Encyclopedia of Food and Agricultural Ethics

2014 Edition
| Editors: Paul B. Thompson, David M. Kaplan


  • Martin GibertEmail author
  • Élise Desaulniers
Reference work entry
DOI: https://doi.org/10.1007/978-94-007-0929-4_83


A kind of speciesism; Ideology of meat; Melanie Joy’s view on food ethics; The opposite of veganism


Carnism refers to the ideology conditioning people to consume certain animal products. It is essentially the opposite of veganism. The term was coined by social psychologist Melanie Joy (2001). She has fully developed the concept in further papers and in her book Why We Love Dogs, Eat Pigs, and Wear Cows: An Introduction to Carnism (Joy 2010). As the title of Joy’s book suggest, people’s relation to animals depends crucially on the species to which they belong: “We love dogs and eat cows not because dogs and cows are fundamentally different – cows, like dogs, have feelings, preferences, and consciousness – but because our perception of them is different. And, consequently, our perception of their meat is different as well” (Joy 2010, p. 12).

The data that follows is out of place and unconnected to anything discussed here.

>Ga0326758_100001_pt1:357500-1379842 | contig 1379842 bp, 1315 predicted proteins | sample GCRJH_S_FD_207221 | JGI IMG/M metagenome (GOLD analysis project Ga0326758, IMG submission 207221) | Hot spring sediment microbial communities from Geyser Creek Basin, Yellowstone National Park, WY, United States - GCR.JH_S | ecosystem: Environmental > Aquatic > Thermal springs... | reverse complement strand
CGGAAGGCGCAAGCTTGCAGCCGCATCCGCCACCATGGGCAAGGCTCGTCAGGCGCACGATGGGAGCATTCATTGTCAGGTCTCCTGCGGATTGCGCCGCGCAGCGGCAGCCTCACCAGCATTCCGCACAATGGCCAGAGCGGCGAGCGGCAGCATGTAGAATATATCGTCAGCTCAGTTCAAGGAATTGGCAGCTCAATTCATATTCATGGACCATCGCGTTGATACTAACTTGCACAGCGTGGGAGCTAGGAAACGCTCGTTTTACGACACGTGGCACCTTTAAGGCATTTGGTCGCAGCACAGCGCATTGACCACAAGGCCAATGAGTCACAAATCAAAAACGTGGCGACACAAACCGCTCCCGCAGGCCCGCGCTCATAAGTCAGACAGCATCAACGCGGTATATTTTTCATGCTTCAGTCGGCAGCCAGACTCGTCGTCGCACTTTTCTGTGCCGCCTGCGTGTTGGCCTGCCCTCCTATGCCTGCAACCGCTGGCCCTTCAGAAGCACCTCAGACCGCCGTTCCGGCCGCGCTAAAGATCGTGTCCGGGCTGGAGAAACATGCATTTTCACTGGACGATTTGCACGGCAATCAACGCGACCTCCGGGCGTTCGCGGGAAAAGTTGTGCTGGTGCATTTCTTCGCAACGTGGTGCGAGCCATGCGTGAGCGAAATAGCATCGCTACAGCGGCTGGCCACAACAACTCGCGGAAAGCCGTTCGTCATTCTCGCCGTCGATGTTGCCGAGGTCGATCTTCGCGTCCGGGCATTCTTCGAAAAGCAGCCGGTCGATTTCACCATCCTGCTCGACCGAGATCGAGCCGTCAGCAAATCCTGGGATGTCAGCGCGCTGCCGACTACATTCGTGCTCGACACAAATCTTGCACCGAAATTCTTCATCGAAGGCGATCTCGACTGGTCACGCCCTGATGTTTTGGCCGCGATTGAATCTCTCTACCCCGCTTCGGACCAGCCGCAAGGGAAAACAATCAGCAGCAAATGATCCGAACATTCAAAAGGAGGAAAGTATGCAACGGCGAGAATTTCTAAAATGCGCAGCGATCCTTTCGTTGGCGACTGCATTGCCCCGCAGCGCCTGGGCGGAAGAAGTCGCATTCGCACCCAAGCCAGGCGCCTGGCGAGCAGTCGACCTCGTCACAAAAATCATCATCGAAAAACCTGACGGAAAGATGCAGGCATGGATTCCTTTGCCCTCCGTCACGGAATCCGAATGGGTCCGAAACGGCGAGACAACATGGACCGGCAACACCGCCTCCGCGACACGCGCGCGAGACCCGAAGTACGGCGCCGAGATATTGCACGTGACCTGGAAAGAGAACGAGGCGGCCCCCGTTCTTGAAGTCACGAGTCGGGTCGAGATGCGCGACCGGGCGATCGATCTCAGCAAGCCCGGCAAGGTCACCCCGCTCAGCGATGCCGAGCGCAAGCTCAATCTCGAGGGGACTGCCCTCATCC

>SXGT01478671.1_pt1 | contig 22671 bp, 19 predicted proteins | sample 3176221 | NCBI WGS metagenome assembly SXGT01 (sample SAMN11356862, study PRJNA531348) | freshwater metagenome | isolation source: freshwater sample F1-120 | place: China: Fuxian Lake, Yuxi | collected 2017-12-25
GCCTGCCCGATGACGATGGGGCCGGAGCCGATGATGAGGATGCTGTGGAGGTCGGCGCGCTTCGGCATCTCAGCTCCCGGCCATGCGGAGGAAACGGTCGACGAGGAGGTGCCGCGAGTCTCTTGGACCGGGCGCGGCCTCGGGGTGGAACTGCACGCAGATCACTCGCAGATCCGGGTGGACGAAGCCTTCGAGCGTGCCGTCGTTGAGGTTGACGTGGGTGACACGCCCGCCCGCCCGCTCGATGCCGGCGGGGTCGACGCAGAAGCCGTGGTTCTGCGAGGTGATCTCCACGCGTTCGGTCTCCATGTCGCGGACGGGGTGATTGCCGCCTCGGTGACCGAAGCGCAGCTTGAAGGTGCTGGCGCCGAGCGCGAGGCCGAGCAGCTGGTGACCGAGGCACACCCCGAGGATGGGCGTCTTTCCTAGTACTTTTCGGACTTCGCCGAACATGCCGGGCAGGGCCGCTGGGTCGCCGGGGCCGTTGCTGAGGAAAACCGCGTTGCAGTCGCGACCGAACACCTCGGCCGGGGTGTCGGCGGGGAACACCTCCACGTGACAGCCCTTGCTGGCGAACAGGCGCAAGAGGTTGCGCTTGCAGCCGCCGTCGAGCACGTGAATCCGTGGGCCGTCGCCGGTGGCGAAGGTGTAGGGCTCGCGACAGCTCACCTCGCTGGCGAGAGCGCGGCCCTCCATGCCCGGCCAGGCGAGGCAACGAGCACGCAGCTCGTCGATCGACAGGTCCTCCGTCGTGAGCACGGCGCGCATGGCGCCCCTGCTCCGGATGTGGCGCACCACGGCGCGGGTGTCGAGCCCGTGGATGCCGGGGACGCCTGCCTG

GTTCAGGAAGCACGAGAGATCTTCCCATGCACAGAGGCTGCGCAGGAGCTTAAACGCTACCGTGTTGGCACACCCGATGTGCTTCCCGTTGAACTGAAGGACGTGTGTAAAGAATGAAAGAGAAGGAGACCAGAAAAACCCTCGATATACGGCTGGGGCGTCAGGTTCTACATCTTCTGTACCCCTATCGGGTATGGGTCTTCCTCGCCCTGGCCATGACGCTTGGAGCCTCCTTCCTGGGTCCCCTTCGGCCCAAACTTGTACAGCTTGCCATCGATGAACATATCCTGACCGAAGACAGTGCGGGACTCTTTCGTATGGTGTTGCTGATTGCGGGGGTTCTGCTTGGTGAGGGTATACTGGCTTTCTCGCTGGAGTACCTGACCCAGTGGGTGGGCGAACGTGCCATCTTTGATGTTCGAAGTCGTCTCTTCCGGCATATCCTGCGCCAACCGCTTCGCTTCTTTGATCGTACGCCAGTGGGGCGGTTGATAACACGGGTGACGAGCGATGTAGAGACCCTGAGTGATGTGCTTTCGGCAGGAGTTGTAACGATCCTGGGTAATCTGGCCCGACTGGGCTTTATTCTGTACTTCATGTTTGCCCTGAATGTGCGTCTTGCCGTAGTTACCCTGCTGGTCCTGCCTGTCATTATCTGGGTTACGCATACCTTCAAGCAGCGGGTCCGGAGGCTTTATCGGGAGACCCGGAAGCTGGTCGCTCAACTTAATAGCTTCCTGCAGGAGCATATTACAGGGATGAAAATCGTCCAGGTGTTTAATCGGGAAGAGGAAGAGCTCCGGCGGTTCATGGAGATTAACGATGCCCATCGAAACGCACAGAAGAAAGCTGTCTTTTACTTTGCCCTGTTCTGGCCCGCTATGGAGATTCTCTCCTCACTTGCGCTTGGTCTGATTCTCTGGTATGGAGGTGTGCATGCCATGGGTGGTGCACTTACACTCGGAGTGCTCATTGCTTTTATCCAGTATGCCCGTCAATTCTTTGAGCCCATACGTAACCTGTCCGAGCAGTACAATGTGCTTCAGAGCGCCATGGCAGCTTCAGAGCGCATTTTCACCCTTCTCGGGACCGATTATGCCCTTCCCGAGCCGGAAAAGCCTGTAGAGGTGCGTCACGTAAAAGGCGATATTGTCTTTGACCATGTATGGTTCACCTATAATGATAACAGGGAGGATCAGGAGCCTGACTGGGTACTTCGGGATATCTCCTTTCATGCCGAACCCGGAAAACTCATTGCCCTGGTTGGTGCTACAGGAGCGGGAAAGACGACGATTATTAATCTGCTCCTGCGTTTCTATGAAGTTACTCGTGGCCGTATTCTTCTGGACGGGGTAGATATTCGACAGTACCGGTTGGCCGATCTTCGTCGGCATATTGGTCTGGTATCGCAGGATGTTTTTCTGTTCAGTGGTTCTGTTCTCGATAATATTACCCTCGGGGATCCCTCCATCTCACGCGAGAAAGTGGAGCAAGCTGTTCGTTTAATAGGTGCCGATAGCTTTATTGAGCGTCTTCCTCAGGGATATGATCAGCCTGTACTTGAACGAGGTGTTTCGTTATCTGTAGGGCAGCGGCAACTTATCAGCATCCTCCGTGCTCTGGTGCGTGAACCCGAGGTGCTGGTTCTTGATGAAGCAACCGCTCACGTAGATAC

A Descriptive Concept with a Normative Import

The primary goal of the concept of carnism is to describe a psychological fact:...

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Copyright information

© Springer Science+Business Media Dordrecht 2014

Authors and Affiliations

  1. 1.McGill UniversityMontrealCanada
  2. 2.MontrealCanada